Otherwise, this kind of puzzles brings absolutely nothing to the table. This wouldn’t be an issue if it stayed on conference booths, as a "fun" game during breakouts. Unfortunately, the stuff has become pretty ubiquitous, to filter out candidates during recruiting or to deliver certifications.

    In both cases, skills needs to be assessed, and the easy solution is through a multiple-choice question test. Of course, if one has no access to an IDE nor Google, then it becomes a real challenge. But in the case of the above sample, what’s being checked? The knowledge of a very specific corner-case. This specific usage I would disallow on my projects anyway for this exact same reason: it’s a corner-case! And I want my code to be as free of corner cases as possible,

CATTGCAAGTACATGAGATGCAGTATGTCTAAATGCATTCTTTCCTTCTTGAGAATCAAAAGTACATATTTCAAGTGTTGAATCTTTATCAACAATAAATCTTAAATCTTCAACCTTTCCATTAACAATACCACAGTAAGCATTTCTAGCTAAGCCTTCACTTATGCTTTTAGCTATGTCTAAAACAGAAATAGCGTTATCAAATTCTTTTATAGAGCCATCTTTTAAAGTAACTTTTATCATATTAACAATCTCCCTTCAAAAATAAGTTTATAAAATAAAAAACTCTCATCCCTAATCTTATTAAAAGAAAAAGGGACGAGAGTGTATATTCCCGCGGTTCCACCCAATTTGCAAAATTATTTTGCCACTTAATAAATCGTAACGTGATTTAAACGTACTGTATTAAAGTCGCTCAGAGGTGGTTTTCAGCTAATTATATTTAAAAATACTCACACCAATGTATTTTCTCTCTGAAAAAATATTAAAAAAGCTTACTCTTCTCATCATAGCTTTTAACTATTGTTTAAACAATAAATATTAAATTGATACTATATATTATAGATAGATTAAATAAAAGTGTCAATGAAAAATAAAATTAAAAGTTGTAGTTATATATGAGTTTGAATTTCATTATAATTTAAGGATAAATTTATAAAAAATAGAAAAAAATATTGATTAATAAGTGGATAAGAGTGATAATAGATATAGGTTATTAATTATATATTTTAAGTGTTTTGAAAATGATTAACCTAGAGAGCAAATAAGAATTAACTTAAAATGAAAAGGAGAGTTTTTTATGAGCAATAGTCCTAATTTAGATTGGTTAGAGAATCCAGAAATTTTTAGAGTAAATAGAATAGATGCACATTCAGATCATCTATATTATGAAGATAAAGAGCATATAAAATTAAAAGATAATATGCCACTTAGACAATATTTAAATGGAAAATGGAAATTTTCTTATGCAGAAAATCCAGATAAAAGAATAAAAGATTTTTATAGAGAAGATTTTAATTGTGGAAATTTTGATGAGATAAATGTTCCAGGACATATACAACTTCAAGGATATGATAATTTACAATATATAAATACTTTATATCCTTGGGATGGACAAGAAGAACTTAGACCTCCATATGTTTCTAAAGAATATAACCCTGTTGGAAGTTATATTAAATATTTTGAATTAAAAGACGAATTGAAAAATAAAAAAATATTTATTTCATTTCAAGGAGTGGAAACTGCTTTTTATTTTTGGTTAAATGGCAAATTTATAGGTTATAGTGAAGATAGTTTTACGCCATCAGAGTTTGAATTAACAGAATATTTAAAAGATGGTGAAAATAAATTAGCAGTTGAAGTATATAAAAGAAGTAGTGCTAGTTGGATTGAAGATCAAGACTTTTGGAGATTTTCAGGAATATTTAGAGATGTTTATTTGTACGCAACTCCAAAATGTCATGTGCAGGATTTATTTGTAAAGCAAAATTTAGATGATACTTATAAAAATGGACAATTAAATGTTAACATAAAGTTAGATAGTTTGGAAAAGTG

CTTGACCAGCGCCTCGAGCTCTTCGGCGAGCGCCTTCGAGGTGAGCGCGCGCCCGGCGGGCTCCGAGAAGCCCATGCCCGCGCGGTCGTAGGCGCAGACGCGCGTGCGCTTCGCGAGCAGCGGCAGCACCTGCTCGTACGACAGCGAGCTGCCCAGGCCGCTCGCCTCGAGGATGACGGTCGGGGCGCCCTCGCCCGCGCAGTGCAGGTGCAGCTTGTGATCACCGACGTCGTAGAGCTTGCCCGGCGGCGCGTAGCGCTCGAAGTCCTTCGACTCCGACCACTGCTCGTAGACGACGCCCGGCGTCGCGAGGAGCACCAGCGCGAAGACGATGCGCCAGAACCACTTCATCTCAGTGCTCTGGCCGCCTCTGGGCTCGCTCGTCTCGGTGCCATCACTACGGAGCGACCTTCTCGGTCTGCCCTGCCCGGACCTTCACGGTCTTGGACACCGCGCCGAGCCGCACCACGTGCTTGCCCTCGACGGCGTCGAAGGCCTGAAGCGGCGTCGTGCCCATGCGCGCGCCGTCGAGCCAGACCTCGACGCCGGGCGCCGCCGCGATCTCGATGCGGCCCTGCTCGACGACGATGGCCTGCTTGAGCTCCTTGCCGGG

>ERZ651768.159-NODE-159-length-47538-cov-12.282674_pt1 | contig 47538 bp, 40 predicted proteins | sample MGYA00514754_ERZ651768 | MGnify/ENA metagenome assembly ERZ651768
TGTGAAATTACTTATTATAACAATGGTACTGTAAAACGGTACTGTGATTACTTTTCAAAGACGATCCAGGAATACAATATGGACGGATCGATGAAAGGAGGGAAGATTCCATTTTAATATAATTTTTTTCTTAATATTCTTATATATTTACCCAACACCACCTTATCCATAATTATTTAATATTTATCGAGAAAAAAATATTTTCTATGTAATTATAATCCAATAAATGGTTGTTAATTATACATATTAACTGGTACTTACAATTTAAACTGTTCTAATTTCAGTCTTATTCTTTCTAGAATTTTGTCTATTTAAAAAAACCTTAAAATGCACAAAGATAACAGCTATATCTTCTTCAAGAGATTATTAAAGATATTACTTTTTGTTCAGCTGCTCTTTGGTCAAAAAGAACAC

Another sample

    This is also another kind of puzzle you can stumble upon:

    In the class javax.servlet.http.HttpServlet, what’s the correct signature of the service() method?:

    1. public void service(ServletRequest, ServletResponse)
    2. public void service(HttpServletRequest, HttpServletResponse)
    3. public int service(ServletRequest, ServletResponse)
    4. public int service(HttpServletRequest, HttpServletResponse)
    5. protected void service(ServletRequest, ServletResponse)
    6. protected void service(HttpServletRequest, HttpServletResponse)
    7. protected int service(ServletRequest, ServletResponse)
    8. protected int service(HttpServletRequest, HttpServletResponse)

    This kind of question asserts nothing but the capacity to remember something that is given by the most basic of IDEs or the JavaDoc.

    In fact, the complete title of this post should have been "You’re not a compiler, nor a runtime, nor the documentation".

    The core issue